and just beyond the coastal town.....
...blue-black Highlanders in the smoking jungles; fierce men who painted themselves in dazzling yellow and blue, and wove old copies of Look magazine into their headdresses...
A primitive, sometimes horrifying world (wait two hours after eating before you read page 188). But it can't dull Jerry's zeal. Pump in a few billion, some technology, eliminate all wickedness and disorder, and voila! A perfect new country. Things happen when one wishes them to happen, Jerry believes. Not so fast counters Ms. See, for whom the problems of existence are more complex, more unpredictable. So Jerry, one of life's innocents who has never even seen a person die, is force fed a few lessons: that human perfectibility is an illusion, that "suffering, seriousness, sadness and sorrow, are part of the order and the norm", and that life is only "a narrow road curved over a great chasm." That the power of will and moral goodness are not part of the equation.
Ms. See, whose eclectic theology includes the Eastern doctrine wu-wei (struggle gets you nowhere; the harder you swim, the more likely you are to sink), then proceeds, in the last third of the book, to demolish Jerry's secure little world by inexorably, horribly weaving family members and complete strangers into a grisly tapestry of flames and shrieks and ruptured tissue presided over by the Hindu goddess Kali, the Destroyer.
A sound of screaming joined with the sirens, an aria of sorrow and terror; and men joined, in tenor voices, Oh God, Oh my God. But the God they were thinking of wasn't present. This one was a goddess with bright blue eyes and golden arms that arched across the seven lanes of traffic. At first her eyes rolled back into her head so that all you could see was that fathomless, endless pale blue: I am Nothing! I am Chaos! There is Nothing behind my eyes! And I myself am Nothing! So much for all your hopes and dreams! Then her eyes clicked back into focus and she surveyed the mess...."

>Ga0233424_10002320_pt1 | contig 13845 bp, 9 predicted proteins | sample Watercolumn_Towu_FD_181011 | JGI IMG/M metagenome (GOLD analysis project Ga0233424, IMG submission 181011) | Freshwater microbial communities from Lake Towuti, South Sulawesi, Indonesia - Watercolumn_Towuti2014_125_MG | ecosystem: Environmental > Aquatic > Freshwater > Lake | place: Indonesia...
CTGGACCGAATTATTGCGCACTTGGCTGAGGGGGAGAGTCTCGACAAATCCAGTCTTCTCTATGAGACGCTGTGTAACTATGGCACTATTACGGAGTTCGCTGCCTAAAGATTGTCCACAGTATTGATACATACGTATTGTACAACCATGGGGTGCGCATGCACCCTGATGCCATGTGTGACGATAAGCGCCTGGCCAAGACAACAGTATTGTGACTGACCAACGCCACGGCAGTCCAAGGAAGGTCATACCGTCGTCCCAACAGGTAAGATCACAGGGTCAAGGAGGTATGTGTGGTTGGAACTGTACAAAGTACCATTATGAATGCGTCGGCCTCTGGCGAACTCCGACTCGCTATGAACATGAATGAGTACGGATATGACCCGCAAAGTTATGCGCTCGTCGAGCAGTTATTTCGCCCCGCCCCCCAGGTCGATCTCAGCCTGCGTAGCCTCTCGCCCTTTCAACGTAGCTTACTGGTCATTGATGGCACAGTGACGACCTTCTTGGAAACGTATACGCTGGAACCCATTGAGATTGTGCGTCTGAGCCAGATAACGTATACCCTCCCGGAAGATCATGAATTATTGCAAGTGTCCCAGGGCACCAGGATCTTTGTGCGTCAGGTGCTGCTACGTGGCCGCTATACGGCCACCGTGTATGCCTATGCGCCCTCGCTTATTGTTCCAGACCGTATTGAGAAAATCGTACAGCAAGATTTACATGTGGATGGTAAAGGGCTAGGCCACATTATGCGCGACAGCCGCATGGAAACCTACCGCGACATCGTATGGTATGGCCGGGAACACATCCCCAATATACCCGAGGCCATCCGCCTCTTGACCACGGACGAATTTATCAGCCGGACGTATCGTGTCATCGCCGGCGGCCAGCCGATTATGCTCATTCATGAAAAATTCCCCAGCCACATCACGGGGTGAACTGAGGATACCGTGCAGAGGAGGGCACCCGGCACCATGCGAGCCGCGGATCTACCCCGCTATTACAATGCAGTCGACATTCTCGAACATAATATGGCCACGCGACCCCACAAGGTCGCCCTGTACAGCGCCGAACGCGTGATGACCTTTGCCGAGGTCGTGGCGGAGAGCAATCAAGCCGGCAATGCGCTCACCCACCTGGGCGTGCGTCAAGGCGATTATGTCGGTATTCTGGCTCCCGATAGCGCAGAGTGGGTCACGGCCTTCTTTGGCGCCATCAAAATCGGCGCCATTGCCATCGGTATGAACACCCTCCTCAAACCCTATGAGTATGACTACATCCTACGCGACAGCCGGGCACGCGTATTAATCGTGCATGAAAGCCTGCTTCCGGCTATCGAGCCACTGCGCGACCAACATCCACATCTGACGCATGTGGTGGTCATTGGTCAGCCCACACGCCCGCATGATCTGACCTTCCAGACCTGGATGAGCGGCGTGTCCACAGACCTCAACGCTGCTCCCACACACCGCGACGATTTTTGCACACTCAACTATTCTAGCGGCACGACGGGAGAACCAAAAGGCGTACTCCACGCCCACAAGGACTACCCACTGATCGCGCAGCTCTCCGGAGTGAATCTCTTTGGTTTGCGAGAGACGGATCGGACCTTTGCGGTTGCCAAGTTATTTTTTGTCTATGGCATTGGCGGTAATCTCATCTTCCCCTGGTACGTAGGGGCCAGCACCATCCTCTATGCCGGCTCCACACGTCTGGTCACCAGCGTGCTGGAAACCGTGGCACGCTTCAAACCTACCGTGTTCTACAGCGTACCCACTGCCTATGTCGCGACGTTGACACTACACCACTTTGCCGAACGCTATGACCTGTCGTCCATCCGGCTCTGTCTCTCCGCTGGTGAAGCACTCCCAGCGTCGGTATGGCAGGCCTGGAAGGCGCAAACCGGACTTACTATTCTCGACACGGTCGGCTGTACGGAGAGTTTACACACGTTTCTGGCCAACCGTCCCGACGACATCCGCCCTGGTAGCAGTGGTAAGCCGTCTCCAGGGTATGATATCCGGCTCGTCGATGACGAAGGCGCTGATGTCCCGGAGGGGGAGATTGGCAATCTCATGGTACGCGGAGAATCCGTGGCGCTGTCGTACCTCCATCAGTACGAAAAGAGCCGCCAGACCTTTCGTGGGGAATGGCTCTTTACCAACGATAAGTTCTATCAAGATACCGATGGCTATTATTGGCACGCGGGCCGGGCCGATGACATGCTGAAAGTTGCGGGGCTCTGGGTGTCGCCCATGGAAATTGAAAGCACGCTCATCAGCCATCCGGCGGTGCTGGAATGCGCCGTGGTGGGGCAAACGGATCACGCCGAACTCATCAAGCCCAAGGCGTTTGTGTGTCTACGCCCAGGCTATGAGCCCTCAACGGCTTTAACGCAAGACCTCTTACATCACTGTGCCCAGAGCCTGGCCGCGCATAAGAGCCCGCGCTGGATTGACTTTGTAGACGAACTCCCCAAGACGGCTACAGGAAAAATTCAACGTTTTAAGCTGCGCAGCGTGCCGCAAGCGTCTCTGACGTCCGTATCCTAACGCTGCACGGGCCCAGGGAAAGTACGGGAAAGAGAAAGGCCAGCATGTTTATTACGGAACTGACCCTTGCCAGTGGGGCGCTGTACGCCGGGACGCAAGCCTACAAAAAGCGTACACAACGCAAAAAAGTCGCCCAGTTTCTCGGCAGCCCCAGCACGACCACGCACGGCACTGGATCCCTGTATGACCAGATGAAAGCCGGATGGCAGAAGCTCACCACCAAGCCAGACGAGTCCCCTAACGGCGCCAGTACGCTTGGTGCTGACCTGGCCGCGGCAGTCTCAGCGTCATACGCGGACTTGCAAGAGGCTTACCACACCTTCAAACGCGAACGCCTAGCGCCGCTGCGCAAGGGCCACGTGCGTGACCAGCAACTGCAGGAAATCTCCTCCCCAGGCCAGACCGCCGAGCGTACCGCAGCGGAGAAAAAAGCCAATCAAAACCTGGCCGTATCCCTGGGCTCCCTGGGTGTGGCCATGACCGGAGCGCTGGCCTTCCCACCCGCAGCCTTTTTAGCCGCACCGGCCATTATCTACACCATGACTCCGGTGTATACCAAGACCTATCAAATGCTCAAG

In the above scene, the novel's denouement--and in the funeral and its aftermath that follow--Ms. See's prose, mesmerizing throughout, becomes electrifying. Every sentence crackling, every word charged. Entire chapters that physically exhaust the reader.
Jerry is left spiritually ravaged--so desperate for some way to replace what he has lost that he babbles to himself "I can buy two Porsches and put them in a double garage. And those Porsches will be our children. And they will never break down. And they will never get hurt." His wife just goes to bed, staring blank-eyed at television talk shows or falling asleep, unread novels face down on her chest. All dreams dead, all happiness interred.
Grim, gut-wrenching, provocative.
Making History is all of these and more--a novel of immense power, troubling and confusing. But not altogether. There is another aspect of Ms. See's vision (developed through Thea, an Australian clairvoyant who emigrates to California's Simi Valley). But, overpowered by the novel's apocalyptic elements, it doesn't come into clear focus until near the end--an almost Emersonian view of human existence where, as in his Universal Oversoul, every life is interconnected, like molecules running through the wires of a single universal circuit. Robin, the surfer who dies early on, says late in the story "I was part of a crowd, a field of particles over the Pacific Coast Highway", depicting a hereafter where "things go in arches and they hum" and that all whose deaths followed his have become "part of that buzz, the whole proton/neutron buzz."
Ms. See, in the end, holds out not hopelessness, but salvation. Although she stains her landscape blood red, she mitigates the horror of the seemingly senslessness, terrifying personal loss endemic to human existence by going beyond what hard realism would grant and suggesting that the nature of being transcends both life and death, leaving none of us alone in the universe.